A caregiver's Guide to Managing Difficult Emotions

How should Caregivers Deal with Stress, Fatigue & Burnout?

Research has shown that caregivers who feel appreciated report higher levels of physical, mental, emotional and social functioning. As a result, caregivers report being happier and healthier.

It can be exhausting and overwhelming to care for someone you love. However, there are steps you could take to manage stress, express your emotions and regain your sense of joy, balance, and hope.

 

What is Caregiver Fatigue?

Caring for a loved one can be rewarding but can also lead to many stressors. Because caregiving is often a long-term task, the emotional impact of caring for someone you love can grow over time. Many people have to care for their loved ones for many years. It can be demoralising if you feel overwhelmed if your family member isn’t getting better or the condition is steadily deteriorating.

So taking care of your health isn’t something you can afford, but it’s essential to living a healthy lifestyle. Your basic emotional and physical well-being should be as important as ensuring your family member arrives at their appointment on time or takes medication.

 

Signs of Caregiver Stress & Burnout

Learning to recognise signs such as caregiver stress and burnout is important. This will allow you to take immediate action to stop the situation from worsening and improve the situation for you and the person you care for. Common signs and symptoms that indicate stress in caregivers are:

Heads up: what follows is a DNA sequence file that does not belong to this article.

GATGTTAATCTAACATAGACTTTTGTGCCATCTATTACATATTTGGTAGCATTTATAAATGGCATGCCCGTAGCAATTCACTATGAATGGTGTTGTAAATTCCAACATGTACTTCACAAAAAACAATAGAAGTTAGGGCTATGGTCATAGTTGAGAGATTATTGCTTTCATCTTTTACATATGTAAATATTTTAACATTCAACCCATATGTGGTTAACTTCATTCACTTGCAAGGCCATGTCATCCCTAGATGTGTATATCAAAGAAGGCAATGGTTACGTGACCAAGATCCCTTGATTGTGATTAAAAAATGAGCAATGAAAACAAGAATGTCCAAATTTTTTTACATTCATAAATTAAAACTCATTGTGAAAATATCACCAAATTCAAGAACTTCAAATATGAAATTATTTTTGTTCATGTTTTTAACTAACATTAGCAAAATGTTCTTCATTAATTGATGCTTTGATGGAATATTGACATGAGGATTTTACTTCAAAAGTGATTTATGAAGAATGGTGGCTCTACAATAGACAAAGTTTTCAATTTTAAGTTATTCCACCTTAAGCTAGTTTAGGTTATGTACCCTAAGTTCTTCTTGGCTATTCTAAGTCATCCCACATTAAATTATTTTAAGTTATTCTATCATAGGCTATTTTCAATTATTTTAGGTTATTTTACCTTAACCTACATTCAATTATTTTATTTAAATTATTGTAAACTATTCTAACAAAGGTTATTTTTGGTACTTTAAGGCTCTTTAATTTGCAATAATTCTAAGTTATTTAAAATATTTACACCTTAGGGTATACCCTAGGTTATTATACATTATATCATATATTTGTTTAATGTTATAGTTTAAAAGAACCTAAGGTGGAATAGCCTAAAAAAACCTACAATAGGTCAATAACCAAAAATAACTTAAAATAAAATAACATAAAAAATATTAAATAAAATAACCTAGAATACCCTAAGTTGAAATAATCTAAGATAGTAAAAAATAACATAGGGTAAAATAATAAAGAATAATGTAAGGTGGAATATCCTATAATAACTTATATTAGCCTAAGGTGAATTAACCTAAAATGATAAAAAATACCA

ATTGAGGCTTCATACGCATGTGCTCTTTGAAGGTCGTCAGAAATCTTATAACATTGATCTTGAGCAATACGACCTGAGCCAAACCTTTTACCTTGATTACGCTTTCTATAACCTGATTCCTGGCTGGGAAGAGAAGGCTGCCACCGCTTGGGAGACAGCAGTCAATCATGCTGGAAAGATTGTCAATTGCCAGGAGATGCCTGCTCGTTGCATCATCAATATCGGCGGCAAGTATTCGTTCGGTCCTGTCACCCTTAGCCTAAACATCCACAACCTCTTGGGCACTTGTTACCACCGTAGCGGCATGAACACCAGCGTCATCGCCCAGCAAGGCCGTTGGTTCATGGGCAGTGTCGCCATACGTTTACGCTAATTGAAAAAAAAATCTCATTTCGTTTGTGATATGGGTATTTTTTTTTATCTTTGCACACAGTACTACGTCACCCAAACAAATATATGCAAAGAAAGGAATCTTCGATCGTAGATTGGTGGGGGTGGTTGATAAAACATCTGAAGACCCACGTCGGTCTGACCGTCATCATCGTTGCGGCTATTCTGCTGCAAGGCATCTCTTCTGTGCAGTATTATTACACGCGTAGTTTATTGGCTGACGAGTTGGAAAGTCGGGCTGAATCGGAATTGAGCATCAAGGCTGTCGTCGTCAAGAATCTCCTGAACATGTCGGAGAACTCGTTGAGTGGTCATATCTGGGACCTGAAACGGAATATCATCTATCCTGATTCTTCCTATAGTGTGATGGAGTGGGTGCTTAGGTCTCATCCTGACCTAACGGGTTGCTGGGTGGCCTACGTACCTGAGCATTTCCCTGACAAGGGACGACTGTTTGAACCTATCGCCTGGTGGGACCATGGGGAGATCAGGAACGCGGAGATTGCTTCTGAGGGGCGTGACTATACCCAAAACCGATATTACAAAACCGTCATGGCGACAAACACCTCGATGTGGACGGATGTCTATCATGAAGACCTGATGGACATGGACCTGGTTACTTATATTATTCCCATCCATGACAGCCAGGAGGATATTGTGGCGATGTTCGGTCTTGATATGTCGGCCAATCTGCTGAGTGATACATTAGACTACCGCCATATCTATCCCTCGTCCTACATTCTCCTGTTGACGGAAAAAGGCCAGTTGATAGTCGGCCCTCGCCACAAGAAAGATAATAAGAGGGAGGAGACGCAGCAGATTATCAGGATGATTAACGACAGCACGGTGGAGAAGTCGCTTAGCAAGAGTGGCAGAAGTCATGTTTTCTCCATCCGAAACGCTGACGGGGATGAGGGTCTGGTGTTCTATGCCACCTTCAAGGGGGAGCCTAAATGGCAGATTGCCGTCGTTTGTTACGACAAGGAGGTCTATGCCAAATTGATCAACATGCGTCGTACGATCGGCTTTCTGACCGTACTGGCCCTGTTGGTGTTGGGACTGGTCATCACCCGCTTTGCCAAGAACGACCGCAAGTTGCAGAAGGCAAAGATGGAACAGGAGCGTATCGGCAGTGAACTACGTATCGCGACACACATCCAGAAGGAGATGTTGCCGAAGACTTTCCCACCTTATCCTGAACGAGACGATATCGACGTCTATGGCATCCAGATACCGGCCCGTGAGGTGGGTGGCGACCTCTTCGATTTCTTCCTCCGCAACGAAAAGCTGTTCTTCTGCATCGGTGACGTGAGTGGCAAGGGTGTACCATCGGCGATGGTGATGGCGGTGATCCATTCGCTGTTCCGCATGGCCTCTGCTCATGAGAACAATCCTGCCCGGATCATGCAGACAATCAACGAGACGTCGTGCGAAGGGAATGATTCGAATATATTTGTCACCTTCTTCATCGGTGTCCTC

• Anxiety, depression, irritability
  • Feeling tired and rundown
  • Difficulty in sleeping
  • Avoid minor nuisances
  • Trouble concentrating
  • Feeling increasingly resentful
  • Abusing alcohol or drugs
  • Excessive smoking or eating more

 

How to Deal with Caregiving Burden

The stress of caring for loved ones will never go away. However, these tips can help you reduce stress and avoid caregiver burnout.

 

  • You can avoid caregiver burnout by feeling empowered

Burnout and depression can be caused by feeling helpless. As a caregiver, it is easy to fall into the trap of feeling powerless. But you don’t have to feel ineffective in any situation. This is especially true when you consider your mental health. It’s not possible to always have more money, time, or physical help, but it is possible always to feel happier and more hopeful.

Accept your caregiving choice. Recognise that you have made a conscious decision, despite any resentments you may feel or burdens you have to bear. The positive reasons you made that choice are important. You may be able to provide support for your parent in return for their care during childhood, and it could be because of your values or the example that you want to set. These deep and meaningful motivations can sustain you in tough times.

 

  • Look for the silver lining

Being appreciated can make it easier for you to not only accept the situation but also allow you to enjoy your life more. Studies show caregivers who feel valued experience better mental and physical health. Caregiving makes people happier and healthier, regardless of its demands. What do you do when the person you care for isn’t able to express appreciation or feel gratitude?

Imagine how your loved one would feel if they didn’t have to worry about illness, pain, or being disabled by dementia. You should remember that your loved ones will show gratitude if they can.

 

  • Ask for caregiving support

Caregiver burnout is inevitable when you try to assume all the responsibilities of caring for someone without taking breaks and getting assistance. Doing it alone.